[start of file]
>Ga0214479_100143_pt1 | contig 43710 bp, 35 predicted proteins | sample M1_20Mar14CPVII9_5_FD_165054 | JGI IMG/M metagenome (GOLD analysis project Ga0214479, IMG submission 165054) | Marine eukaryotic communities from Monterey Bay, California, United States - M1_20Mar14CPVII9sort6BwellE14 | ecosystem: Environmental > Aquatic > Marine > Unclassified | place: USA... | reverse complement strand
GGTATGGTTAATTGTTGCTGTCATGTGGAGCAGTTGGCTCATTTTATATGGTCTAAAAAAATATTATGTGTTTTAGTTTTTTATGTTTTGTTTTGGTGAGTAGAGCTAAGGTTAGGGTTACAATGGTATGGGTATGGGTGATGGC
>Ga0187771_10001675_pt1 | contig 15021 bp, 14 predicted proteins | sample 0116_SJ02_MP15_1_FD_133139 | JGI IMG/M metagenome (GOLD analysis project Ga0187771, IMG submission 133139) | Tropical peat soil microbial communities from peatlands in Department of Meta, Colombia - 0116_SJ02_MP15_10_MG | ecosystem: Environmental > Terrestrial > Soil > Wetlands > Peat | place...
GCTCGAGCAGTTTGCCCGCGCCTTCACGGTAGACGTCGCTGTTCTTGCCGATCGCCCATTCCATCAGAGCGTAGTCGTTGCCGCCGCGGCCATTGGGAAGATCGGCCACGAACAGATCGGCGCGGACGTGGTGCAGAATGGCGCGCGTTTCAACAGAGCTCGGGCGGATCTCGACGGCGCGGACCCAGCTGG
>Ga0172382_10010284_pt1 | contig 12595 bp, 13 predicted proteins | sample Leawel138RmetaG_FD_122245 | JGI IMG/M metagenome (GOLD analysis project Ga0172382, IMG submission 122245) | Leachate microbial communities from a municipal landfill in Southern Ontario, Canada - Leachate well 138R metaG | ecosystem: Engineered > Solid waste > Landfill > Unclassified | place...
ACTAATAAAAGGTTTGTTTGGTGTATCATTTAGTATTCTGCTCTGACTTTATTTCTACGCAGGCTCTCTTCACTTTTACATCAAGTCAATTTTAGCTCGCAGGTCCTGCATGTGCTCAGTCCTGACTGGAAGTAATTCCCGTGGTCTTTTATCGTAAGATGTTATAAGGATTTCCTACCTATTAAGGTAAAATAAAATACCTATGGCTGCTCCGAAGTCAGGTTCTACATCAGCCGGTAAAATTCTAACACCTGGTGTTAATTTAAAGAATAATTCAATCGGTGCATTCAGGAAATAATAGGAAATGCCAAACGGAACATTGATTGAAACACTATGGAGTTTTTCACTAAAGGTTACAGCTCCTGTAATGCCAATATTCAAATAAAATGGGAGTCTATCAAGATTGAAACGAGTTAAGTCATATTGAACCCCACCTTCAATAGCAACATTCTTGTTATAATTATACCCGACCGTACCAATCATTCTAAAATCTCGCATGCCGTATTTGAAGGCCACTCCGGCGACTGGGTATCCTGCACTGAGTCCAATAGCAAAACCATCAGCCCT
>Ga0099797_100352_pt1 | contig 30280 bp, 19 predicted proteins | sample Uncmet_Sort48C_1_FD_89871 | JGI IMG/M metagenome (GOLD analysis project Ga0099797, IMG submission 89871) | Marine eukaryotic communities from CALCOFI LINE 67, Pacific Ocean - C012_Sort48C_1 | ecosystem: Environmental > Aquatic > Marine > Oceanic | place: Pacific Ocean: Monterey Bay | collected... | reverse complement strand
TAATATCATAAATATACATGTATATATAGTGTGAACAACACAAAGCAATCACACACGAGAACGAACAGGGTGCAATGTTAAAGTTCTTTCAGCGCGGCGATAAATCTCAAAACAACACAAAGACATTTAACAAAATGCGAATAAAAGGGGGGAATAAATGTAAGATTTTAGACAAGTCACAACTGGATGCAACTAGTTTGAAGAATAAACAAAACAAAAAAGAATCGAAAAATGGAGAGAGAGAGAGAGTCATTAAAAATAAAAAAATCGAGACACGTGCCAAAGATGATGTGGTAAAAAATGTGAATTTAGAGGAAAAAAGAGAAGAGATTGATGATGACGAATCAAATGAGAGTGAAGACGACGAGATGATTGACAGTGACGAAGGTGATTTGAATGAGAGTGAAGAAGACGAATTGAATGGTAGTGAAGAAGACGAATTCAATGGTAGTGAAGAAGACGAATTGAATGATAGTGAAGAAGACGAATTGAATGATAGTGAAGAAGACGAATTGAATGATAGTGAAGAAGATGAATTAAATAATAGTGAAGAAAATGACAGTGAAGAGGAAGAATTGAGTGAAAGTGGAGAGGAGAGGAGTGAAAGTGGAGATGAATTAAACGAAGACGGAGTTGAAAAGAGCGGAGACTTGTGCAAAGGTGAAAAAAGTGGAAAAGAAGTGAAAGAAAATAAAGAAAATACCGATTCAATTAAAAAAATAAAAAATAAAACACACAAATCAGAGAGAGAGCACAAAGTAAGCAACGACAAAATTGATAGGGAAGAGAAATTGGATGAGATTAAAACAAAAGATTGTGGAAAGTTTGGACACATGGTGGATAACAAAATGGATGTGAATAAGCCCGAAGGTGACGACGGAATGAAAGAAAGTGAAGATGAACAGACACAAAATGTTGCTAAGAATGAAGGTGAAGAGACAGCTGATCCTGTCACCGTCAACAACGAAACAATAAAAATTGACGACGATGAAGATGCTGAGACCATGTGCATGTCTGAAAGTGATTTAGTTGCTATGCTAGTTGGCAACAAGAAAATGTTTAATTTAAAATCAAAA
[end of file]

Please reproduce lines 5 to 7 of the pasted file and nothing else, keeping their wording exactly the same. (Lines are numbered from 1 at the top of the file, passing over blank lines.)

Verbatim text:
>Ga0172382_10010284_pt1 | contig 12595 bp, 13 predicted proteins | sample Leawel138RmetaG_FD_122245 | JGI IMG/M metagenome (GOLD analysis project Ga0172382, IMG submission 122245) | Leachate microbial communities from a municipal landfill in Southern Ontario, Canada - Leachate well 138R metaG | ecosystem: Engineered > Solid waste > Landfill > Unclassified | place...
ACTAATAAAAGGTTTGTTTGGTGTATCATTTAGTATTCTGCTCTGACTTTATTTCTACGCAGGCTCTCTTCACTTTTACATCAAGTCAATTTTAGCTCGCAGGTCCTGCATGTGCTCAGTCCTGACTGGAAGTAATTCCCGTGGTCTTTTATCGTAAGATGTTATAAGGATTTCCTACCTATTAAGGTAAAATAAAATACCTATGGCTGCTCCGAAGTCAGGTTCTACATCAGCCGGTAAAATTCTAACACCTGGTGTTAATTTAAAGAATAATTCAATCGGTGCATTCAGGAAATAATAGGAAATGCCAAACGGAACATTGATTGAAACACTATGGAGTTTTTCACTAAAGGTTACAGCTCCTGTAATGCCAATATTCAAATAAAATGGGAGTCTATCAAGATTGAAACGAGTTAAGTCATATTGAACCCCACCTTCAATAGCAACATTCTTGTTATAATTATACCCGACCGTACCAATCATTCTAAAATCTCGCATGCCGTATTTGAAGGCCACTCCGGCGACTGGGTATCCTGCACTGAGTCCAATAGCAAAACCATCAGCCCT
>Ga0099797_100352_pt1 | contig 30280 bp, 19 predicted proteins | sample Uncmet_Sort48C_1_FD_89871 | JGI IMG/M metagenome (GOLD analysis project Ga0099797, IMG submission 89871) | Marine eukaryotic communities from CALCOFI LINE 67, Pacific Ocean - C012_Sort48C_1 | ecosystem: Environmental > Aquatic > Marine > Oceanic | place: Pacific Ocean: Monterey Bay | collected... | reverse complement strand